It’s been a privelage for me to serve in a church with adults who genuinely love kids. I say this because I see the adults grow in their spiritual walks which is aided by the growth they’ve witnessed in the kids in the church. We used to think “youth ministry is where it’s at (7-12 grade)”, now we’re focused on newborn to man-childs living with their parents :)

    If you walked into our church you would see children serving communion with grey hairs, youth helping lead people into worship, and as you walk in the doors you would be smiled at by a child and adult greeter team duo. This is how we’ve seen our kids and adults grow.

    But if you came into our church 1-2 years ago, haha, you would turn around and walk out because you’d be frowned at by the nay sayers and probably avoided by the comfortable. They go to a church down the street now because of a revolution happening, and I’m not sorry.

    Truth like you mentioned Mark hurts when some feel it is flipping “their” churches life upside down, from programs to people (relationships), from complacency to actual growth (Not in numbers growth.)

    Great stuff, thanks Mark and Adam! My kids are loving your “YouTube you can use” too, very practical! We open discussion with them.

  2. Kevin November 7, 2011 at 12:25 am #

    What if you fit all three but are struggling with “success” because your having trouble with the young adults you work with and their passion and excitement about the kingdom at hand? Sometimes I feel like all I can do it do the core things well and know that I am “planting seeds” but sometimes I grow tired of not seeing fruit, not seeing change. Any advice with that? For me, that would be GREAT.

    • marko November 7, 2011 at 7:57 am #

      hey kevin — a few thoughts, none of them easy or simple (all based on my assumption that by “young adults you work with” you mean the students you’re ministering to, not the group of leaders):
      1. my first “component” (that you like teenagers) is really loaded. i think it’s easier, in some ways, to love teenagers than it is to like them. liking them is close up, and involves an involuntary enjoyment of them. i’m wondering if you’ve lost that — maybe for a season, maybe for more. that could mean that a break is in order.
      2. it could also be that you’ve been so caught up in the details of doing youth ministry for so long that you haven’t spent enough time doing what would rejuvenate you the most.
      3. and, at the end of the day, maybe we need to redefine (in many ways, recapture an older definition) of what a youth worker is. maybe you need to re-imagine your role.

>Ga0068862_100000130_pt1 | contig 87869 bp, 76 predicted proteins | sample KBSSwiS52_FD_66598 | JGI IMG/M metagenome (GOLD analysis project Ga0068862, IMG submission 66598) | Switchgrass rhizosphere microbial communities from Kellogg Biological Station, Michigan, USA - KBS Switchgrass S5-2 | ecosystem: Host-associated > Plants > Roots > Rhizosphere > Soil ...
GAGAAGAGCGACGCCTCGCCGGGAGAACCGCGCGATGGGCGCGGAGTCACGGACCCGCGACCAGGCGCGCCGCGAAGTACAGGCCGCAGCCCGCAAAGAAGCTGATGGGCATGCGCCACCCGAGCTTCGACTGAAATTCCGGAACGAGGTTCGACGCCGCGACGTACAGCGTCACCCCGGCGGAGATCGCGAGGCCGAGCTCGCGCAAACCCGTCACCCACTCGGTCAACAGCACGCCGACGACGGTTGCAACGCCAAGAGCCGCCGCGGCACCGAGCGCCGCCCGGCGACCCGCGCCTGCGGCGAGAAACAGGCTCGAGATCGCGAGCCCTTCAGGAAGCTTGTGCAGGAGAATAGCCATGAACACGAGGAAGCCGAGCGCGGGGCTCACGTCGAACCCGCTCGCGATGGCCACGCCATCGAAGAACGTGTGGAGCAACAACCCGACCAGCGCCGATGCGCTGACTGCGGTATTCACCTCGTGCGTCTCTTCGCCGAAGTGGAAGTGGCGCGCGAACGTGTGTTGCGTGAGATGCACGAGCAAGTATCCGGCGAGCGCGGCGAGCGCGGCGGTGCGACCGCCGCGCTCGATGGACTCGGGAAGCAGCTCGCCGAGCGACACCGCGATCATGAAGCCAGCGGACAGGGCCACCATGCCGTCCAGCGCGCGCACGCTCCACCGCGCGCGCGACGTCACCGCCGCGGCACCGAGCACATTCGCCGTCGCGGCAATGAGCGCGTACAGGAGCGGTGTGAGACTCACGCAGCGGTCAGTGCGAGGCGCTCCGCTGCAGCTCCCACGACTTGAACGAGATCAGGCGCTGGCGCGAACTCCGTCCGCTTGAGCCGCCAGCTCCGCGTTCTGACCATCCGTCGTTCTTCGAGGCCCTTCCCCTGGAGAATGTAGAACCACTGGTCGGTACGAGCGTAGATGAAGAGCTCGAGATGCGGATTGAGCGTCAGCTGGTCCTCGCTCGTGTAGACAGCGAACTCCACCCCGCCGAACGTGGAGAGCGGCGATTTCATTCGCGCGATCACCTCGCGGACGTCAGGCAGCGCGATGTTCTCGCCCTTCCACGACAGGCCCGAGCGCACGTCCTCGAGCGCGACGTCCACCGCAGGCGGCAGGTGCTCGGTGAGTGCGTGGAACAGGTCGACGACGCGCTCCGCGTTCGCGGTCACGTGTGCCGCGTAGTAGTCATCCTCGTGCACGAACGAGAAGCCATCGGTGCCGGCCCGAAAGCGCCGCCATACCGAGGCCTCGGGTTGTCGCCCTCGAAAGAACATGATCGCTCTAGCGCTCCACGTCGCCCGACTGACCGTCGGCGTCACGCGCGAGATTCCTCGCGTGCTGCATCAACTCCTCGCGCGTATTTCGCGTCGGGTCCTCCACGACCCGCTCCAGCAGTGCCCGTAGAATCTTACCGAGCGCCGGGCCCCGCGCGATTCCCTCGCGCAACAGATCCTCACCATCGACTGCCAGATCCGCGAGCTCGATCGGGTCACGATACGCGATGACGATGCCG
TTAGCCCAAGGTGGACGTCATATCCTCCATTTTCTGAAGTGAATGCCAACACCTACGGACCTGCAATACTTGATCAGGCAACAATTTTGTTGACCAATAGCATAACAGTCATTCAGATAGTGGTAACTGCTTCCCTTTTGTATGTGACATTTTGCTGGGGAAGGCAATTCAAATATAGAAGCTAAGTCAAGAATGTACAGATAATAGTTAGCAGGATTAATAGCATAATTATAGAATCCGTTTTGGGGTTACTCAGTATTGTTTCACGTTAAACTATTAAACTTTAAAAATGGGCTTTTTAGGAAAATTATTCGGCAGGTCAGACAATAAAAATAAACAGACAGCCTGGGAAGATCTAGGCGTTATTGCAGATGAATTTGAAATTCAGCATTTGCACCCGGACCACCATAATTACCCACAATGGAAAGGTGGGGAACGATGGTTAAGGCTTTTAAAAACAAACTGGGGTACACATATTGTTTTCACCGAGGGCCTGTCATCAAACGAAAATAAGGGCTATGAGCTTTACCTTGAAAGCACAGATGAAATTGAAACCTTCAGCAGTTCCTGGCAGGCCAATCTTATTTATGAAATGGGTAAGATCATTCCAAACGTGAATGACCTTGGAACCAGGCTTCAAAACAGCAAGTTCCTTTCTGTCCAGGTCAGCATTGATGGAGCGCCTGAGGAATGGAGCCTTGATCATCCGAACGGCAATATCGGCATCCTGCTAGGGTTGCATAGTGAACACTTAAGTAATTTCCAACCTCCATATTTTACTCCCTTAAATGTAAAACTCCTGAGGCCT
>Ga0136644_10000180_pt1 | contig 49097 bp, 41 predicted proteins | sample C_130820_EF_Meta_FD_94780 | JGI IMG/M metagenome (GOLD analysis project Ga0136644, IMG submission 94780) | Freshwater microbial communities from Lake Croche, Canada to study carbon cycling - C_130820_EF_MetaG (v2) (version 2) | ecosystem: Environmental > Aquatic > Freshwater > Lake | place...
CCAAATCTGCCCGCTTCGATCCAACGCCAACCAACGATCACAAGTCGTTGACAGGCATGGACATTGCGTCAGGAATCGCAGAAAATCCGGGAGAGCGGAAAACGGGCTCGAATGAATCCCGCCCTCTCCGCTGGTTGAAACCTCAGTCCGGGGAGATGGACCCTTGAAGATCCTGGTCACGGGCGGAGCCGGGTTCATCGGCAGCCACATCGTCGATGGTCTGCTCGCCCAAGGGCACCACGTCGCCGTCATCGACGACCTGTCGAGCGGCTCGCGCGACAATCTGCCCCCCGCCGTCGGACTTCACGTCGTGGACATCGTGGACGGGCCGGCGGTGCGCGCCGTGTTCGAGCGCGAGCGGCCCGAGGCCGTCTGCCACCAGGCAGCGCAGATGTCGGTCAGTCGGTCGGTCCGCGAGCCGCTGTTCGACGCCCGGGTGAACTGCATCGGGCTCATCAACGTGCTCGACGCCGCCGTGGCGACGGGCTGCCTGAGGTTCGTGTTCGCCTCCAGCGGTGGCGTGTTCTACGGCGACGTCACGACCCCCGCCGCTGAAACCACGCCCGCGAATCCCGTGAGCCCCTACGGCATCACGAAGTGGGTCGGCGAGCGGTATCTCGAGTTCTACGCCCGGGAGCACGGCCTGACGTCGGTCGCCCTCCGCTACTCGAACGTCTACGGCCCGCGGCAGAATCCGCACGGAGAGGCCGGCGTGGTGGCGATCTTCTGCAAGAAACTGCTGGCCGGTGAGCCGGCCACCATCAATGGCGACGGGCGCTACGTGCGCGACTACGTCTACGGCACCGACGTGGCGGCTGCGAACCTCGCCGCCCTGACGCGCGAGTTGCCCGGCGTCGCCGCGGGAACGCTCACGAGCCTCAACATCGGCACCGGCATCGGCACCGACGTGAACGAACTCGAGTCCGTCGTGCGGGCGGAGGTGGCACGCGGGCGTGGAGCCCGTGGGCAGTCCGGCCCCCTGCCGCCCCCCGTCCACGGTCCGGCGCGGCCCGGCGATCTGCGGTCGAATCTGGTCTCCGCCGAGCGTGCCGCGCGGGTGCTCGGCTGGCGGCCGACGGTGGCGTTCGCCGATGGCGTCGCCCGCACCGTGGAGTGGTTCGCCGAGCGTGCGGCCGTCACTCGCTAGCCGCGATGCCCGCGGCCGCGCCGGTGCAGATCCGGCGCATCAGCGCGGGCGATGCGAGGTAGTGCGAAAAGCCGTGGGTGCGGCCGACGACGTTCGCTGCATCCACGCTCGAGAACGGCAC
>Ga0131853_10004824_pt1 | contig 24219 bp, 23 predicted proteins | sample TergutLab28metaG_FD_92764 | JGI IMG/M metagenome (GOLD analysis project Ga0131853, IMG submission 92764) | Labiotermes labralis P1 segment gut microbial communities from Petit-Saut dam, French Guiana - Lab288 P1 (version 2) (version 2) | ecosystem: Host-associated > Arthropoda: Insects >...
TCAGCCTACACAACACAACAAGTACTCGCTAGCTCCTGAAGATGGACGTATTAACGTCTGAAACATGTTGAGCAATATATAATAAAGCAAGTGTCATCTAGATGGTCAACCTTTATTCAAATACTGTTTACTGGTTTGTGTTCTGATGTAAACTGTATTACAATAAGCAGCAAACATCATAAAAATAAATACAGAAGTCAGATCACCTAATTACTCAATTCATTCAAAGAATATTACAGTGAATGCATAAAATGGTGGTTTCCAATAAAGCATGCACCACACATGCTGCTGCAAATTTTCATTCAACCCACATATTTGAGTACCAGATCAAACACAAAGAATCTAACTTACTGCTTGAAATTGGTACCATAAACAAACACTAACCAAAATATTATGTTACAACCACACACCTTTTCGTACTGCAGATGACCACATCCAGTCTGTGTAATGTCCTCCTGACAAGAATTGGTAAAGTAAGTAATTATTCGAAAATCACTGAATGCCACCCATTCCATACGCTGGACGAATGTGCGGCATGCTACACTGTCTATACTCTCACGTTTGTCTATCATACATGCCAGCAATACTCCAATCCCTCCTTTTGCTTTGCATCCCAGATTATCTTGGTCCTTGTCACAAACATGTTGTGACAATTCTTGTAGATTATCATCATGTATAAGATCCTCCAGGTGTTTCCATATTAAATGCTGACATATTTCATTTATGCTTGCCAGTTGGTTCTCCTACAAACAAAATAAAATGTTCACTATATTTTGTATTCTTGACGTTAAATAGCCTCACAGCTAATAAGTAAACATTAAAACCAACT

and, yes, patience is tough at times, bro.

      • Kevin November 7, 2011 at 11:13 am #

        Thanks Marko, this helped! I will take time today to reflect on the three you gave me. I really appreciate number 3.

  3. Kurt Johnston November 8, 2011 at 7:26 am #

    Marko, I think you have laid out a wonderful foundation for youth ministry. If you can ONLY do three things….do those three. However, youth ministry is probably healthier, and better, if we build from there.

    And….I think….this is where it gets fun! Some might add to the foundation a more attractional, program based strategy. Some might add to the foundation a more missional strategy. Denominational and theological specifics might be part of what gets added, too. And some may choose to add very little, if anything, to that foundation.

    Nobody argues with the need for a structure to have a solid foundation. What is built on that foundation, however, becomes an issue of preference, style, setting, etc.

    Maybe the same holds true for youth ministry.

  4. Kurt Johnston November 8, 2011 at 7:31 am #

    …sorry, I forgot part of my reply:

    So, instead of looking at a particular “style” of ministry and critiquing the crap out of it (which so many of us love to do…) we instead take a closer look. If the foundation seems to be solid; leaders actually like teenagers, are growing closer to Jesus themselves and are living authentically with those they like…we set differences aside and applaud each others efforts.

    Of course, this wouldn’t make for very exciting books, workshops or late-nite round table discussions at conferences. And why be effective when we can be controversial!